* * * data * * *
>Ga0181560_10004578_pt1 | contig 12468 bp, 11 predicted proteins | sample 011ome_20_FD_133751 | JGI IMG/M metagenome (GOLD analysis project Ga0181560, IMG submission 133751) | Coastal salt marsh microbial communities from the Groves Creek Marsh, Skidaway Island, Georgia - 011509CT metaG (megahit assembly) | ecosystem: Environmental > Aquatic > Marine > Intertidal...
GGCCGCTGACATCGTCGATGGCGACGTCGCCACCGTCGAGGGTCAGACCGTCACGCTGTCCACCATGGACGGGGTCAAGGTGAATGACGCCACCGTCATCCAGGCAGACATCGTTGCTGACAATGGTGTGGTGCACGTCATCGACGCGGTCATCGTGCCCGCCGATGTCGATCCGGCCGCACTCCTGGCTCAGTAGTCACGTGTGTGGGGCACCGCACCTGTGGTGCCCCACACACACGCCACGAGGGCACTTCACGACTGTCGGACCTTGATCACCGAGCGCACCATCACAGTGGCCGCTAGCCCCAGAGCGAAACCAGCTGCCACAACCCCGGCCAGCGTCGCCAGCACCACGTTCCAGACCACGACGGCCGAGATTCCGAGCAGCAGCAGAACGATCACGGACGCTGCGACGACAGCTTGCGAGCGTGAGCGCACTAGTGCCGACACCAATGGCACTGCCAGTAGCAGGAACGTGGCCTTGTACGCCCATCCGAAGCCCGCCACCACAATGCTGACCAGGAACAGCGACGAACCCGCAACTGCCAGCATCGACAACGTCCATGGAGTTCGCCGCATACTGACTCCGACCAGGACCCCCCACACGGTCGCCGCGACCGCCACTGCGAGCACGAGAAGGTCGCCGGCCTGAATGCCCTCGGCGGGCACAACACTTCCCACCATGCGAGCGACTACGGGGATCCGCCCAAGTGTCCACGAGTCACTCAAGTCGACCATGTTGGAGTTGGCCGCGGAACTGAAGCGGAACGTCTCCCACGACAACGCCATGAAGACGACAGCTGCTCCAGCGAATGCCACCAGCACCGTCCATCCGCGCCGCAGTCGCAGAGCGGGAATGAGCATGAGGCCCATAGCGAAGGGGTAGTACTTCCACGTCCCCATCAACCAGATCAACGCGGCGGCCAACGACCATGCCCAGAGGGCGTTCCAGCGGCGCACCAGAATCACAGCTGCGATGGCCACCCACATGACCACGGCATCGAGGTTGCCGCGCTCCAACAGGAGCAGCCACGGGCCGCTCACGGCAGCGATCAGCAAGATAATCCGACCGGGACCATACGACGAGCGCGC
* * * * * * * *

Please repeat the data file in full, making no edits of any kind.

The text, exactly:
>Ga0181560_10004578_pt1 | contig 12468 bp, 11 predicted proteins | sample 011ome_20_FD_133751 | JGI IMG/M metagenome (GOLD analysis project Ga0181560, IMG submission 133751) | Coastal salt marsh microbial communities from the Groves Creek Marsh, Skidaway Island, Georgia - 011509CT metaG (megahit assembly) | ecosystem: Environmental > Aquatic > Marine > Intertidal...
GGCCGCTGACATCGTCGATGGCGACGTCGCCACCGTCGAGGGTCAGACCGTCACGCTGTCCACCATGGACGGGGTCAAGGTGAATGACGCCACCGTCATCCAGGCAGACATCGTTGCTGACAATGGTGTGGTGCACGTCATCGACGCGGTCATCGTGCCCGCCGATGTCGATCCGGCCGCACTCCTGGCTCAGTAGTCACGTGTGTGGGGCACCGCACCTGTGGTGCCCCACACACACGCCACGAGGGCACTTCACGACTGTCGGACCTTGATCACCGAGCGCACCATCACAGTGGCCGCTAGCCCCAGAGCGAAACCAGCTGCCACAACCCCGGCCAGCGTCGCCAGCACCACGTTCCAGACCACGACGGCCGAGATTCCGAGCAGCAGCAGAACGATCACGGACGCTGCGACGACAGCTTGCGAGCGTGAGCGCACTAGTGCCGACACCAATGGCACTGCCAGTAGCAGGAACGTGGCCTTGTACGCCCATCCGAAGCCCGCCACCACAATGCTGACCAGGAACAGCGACGAACCCGCAACTGCCAGCATCGACAACGTCCATGGAGTTCGCCGCATACTGACTCCGACCAGGACCCCCCACACGGTCGCCGCGACCGCCACTGCGAGCACGAGAAGGTCGCCGGCCTGAATGCCCTCGGCGGGCACAACACTTCCCACCATGCGAGCGACTACGGGGATCCGCCCAAGTGTCCACGAGTCACTCAAGTCGACCATGTTGGAGTTGGCCGCGGAACTGAAGCGGAACGTCTCCCACGACAACGCCATGAAGACGACAGCTGCTCCAGCGAATGCCACCAGCACCGTCCATCCGCGCCGCAGTCGCAGAGCGGGAATGAGCATGAGGCCCATAGCGAAGGGGTAGTACTTCCACGTCCCCATCAACCAGATCAACGCGGCGGCCAACGACCATGCCCAGAGGGCGTTCCAGCGGCGCACCAGAATCACAGCTGCGATGGCCACCCACATGACCACGGCATCGAGGTTGCCGCGCTCCAACAGGAGCAGCCACGGGCCGCTCACGGCAGCGATCAGCAAGATAATCCGACCGGGACCATACGACGAGCGCGC